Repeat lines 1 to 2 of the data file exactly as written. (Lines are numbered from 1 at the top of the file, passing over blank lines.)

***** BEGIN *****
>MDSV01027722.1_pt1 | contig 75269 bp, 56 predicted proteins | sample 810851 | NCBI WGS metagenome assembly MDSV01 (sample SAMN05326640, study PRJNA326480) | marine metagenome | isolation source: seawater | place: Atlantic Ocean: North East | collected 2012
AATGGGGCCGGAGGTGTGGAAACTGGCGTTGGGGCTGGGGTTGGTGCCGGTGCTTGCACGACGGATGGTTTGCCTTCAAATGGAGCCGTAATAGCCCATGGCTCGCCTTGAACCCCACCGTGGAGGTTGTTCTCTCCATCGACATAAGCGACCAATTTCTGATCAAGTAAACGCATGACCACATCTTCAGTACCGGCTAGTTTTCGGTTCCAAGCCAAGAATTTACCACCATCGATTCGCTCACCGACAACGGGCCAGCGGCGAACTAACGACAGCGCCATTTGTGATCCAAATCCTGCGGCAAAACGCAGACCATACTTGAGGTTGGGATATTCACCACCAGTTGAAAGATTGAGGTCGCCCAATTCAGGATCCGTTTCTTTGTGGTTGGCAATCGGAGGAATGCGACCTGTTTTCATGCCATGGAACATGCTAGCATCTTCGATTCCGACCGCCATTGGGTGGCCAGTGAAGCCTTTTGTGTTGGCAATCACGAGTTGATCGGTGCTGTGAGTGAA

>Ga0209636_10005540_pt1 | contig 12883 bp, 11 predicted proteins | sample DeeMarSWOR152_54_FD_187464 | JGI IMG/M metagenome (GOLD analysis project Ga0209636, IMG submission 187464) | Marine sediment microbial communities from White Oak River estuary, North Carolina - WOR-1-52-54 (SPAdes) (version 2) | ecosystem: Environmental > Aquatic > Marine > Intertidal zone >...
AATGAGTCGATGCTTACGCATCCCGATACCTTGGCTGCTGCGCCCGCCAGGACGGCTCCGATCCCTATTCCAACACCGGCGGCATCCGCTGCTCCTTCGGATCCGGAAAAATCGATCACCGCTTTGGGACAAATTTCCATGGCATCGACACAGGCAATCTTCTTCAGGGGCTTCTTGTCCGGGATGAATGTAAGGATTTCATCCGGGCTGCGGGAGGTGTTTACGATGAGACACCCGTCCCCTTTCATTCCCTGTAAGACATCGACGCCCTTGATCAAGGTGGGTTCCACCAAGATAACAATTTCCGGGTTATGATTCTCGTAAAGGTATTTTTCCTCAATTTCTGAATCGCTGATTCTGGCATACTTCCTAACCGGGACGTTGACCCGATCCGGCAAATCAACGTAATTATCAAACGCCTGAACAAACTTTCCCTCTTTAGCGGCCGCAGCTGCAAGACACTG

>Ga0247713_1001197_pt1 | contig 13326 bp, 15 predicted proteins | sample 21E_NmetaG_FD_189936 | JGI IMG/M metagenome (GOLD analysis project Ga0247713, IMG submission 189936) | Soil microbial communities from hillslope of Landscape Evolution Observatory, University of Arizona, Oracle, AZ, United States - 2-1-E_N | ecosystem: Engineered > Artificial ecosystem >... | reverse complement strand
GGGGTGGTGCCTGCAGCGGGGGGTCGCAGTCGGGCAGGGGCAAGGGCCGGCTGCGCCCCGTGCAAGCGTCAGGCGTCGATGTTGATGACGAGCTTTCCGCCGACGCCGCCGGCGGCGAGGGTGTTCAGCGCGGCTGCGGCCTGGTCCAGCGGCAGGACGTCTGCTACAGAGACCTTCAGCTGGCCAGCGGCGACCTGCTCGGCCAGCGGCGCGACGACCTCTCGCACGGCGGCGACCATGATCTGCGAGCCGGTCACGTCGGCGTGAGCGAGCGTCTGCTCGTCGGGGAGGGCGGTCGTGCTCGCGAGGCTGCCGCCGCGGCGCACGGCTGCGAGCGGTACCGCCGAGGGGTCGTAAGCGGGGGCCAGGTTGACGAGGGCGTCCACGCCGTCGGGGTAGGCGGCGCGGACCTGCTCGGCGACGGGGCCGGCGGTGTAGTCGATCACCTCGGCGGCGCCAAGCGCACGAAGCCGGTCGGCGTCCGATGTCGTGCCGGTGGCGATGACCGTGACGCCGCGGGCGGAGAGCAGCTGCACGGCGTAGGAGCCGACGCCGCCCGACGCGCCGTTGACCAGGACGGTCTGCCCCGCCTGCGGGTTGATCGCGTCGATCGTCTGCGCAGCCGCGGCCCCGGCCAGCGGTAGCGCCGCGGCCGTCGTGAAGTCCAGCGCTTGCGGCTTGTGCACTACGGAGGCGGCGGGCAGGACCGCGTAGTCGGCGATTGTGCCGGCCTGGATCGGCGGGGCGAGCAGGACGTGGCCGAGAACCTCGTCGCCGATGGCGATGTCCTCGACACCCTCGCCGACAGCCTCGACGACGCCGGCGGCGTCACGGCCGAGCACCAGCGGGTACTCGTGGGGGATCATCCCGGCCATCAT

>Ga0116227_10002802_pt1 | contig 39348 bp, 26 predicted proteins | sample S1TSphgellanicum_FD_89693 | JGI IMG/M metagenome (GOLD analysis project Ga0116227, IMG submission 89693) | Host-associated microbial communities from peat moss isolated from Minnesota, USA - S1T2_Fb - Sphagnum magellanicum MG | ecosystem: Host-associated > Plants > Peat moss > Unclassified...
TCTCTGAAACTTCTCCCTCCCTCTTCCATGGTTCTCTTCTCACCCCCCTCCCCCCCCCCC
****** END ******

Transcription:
>MDSV01027722.1_pt1 | contig 75269 bp, 56 predicted proteins | sample 810851 | NCBI WGS metagenome assembly MDSV01 (sample SAMN05326640, study PRJNA326480) | marine metagenome | isolation source: seawater | place: Atlantic Ocean: North East | collected 2012
AATGGGGCCGGAGGTGTGGAAACTGGCGTTGGGGCTGGGGTTGGTGCCGGTGCTTGCACGACGGATGGTTTGCCTTCAAATGGAGCCGTAATAGCCCATGGCTCGCCTTGAACCCCACCGTGGAGGTTGTTCTCTCCATCGACATAAGCGACCAATTTCTGATCAAGTAAACGCATGACCACATCTTCAGTACCGGCTAGTTTTCGGTTCCAAGCCAAGAATTTACCACCATCGATTCGCTCACCGACAACGGGCCAGCGGCGAACTAACGACAGCGCCATTTGTGATCCAAATCCTGCGGCAAAACGCAGACCATACTTGAGGTTGGGATATTCACCACCAGTTGAAAGATTGAGGTCGCCCAATTCAGGATCCGTTTCTTTGTGGTTGGCAATCGGAGGAATGCGACCTGTTTTCATGCCATGGAACATGCTAGCATCTTCGATTCCGACCGCCATTGGGTGGCCAGTGAAGCCTTTTGTGTTGGCAATCACGAGTTGATCGGTGCTGTGAGTGAA